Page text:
16. talleyrand

    talleyrand Member

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    I think the first Lend lease shipment arrived in Russia in May or June of '42. LL wouldnt affect things until later in the year.
     
  17. Andreas Seidel

    Andreas Seidel Member

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    The long debates about Leningrad have more or less led to the conclusion that Leningrad fell not because of Russian resistance but rather because of German lack of initiative at the highest level (one guy) who again ordered the advance to halt. This was something he did pretty frequently, in fact he nearly wrecked the entire French campaign by ordering something similar. (Un)Fortunately most field commanders ignored him.
     
  18. Lord Lovat

    Lord Lovat Member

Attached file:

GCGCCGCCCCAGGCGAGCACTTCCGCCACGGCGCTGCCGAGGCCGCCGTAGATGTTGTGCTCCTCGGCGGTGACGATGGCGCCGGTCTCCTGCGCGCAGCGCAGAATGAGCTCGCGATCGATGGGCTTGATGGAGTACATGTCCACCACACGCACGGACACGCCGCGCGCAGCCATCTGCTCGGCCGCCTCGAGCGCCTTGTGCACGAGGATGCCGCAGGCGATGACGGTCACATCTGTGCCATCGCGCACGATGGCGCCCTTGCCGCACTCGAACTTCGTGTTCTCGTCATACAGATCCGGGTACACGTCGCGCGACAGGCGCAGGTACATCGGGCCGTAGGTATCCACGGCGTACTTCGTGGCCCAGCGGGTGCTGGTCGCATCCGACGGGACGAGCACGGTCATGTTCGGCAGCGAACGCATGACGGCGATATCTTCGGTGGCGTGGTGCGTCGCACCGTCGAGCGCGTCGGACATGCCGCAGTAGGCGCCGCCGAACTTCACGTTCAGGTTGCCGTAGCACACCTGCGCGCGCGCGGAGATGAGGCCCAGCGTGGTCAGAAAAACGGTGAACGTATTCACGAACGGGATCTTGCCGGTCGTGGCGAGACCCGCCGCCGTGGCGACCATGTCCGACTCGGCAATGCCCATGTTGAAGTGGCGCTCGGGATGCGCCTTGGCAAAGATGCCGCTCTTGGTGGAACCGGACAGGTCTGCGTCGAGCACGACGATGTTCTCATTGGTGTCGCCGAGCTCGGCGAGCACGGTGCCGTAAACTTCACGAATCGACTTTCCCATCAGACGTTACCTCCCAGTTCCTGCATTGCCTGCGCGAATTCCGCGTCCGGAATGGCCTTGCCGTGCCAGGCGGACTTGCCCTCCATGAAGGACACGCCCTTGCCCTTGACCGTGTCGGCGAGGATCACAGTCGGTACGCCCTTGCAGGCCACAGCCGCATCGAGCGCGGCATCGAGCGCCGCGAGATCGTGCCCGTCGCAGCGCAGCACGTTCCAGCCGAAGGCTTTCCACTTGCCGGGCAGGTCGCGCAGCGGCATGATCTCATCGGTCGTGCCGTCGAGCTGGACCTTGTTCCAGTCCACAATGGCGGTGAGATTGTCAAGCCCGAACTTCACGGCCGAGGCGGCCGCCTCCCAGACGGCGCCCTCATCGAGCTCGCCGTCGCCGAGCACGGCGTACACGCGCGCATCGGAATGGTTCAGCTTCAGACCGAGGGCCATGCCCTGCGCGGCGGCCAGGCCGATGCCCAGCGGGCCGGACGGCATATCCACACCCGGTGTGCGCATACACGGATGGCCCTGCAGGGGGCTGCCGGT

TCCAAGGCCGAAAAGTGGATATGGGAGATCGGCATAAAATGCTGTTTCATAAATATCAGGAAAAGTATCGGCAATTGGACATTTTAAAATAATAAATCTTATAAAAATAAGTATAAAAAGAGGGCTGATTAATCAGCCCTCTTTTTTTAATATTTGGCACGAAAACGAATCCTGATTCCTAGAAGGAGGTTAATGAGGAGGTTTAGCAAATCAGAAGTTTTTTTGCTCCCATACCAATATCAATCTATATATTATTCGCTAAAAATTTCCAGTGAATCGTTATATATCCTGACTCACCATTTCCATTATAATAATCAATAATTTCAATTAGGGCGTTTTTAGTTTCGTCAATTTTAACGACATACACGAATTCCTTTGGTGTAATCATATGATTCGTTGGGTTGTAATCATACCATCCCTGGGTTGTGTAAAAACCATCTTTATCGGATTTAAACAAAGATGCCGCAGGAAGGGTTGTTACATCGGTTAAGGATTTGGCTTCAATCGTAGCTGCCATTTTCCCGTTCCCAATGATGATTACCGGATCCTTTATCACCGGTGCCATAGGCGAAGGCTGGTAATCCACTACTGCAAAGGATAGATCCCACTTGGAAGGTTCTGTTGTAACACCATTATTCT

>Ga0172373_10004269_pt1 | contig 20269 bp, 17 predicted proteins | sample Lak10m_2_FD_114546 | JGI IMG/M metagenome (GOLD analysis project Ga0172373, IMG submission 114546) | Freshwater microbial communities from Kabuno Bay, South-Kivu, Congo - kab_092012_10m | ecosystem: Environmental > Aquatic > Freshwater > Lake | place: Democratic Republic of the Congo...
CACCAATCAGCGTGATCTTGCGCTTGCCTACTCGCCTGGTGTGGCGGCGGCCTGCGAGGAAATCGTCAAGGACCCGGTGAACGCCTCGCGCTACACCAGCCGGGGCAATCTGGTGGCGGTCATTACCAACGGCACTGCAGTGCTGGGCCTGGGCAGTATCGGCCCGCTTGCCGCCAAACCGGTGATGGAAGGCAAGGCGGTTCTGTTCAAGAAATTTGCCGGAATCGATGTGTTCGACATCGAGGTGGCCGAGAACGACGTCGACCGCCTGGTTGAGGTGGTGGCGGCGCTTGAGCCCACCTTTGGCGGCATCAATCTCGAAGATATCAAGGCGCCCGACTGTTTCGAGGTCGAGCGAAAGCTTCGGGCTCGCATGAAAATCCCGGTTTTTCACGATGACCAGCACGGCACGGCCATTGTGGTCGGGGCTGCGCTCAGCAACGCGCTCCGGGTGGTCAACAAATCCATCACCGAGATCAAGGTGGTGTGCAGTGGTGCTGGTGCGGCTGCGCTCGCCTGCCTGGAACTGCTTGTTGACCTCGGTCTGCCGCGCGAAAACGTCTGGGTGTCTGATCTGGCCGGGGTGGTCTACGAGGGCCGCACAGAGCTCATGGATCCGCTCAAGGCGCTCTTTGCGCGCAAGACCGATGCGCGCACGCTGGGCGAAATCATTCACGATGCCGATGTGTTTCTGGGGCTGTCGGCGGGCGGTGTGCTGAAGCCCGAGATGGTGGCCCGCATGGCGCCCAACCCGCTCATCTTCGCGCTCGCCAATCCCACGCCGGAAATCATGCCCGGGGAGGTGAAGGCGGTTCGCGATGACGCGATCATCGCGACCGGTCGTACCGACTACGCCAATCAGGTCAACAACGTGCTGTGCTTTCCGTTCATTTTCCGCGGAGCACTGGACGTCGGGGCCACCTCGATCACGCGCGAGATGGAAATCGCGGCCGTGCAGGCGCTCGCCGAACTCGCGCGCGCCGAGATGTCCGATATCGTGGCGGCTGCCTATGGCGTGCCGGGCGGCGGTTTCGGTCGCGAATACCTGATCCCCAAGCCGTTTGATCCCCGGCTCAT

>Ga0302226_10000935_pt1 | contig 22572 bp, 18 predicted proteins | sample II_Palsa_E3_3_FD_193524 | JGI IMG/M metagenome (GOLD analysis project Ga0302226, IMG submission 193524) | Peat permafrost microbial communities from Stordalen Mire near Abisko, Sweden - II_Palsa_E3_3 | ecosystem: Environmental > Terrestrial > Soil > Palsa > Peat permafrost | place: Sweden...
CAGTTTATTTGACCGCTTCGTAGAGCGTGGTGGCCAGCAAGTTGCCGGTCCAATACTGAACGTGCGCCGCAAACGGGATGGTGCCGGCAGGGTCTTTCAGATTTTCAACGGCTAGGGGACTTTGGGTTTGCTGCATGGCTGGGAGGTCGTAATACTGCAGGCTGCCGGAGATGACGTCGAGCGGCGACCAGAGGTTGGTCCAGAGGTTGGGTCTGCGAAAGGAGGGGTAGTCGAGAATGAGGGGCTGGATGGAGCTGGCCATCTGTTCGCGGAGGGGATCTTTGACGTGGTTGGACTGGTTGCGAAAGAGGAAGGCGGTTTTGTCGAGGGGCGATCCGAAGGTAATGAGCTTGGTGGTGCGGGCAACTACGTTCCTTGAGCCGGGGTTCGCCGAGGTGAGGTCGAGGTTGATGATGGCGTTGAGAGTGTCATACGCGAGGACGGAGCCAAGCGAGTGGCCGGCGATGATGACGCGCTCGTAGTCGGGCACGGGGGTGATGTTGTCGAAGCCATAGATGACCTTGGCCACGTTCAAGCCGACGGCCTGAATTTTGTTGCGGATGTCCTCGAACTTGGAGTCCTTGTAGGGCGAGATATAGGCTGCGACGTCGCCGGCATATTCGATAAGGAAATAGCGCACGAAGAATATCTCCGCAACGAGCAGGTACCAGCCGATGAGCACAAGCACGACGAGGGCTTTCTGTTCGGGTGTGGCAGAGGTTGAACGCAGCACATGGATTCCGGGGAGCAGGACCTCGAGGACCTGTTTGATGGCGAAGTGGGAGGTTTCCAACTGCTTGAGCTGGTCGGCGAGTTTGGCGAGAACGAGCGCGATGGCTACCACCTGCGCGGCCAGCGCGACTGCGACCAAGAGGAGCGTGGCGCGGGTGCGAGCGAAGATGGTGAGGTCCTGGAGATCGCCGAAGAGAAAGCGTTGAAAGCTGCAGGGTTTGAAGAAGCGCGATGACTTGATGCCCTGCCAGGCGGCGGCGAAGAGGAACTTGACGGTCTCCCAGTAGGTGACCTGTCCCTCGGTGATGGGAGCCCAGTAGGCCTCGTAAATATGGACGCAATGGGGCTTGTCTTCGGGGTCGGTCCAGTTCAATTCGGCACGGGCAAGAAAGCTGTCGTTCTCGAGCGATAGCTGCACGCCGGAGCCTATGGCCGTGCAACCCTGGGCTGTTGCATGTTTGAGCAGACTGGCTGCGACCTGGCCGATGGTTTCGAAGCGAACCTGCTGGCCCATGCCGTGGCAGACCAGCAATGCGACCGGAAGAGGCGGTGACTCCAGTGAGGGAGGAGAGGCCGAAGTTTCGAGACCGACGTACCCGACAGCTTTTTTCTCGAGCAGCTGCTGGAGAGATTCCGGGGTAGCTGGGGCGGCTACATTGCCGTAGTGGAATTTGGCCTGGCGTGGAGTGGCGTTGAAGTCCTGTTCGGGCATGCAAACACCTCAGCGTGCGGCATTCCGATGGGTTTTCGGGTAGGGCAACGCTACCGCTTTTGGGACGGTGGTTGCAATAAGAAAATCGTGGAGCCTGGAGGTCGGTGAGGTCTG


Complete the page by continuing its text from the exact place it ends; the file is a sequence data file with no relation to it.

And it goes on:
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    i know im a bit late on this discussion but i'd just like to point out a mistake which i think was made in the ealier posts if i undertand corectally the question is if hitler hadnt attack france and the west would the west have got involed in hitlers war on russia? May i point out that had this happend britain prime minister would still have been neville chamberline not churchill plus britain would have been at war anyway because of poland. assuming i understand the disscusion corectally.
     
  19. C.Evans

    C.Evans Expert

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    Being that this is a What If? your addition is good for it. I hadnt thought of Chamberlain still being the PM.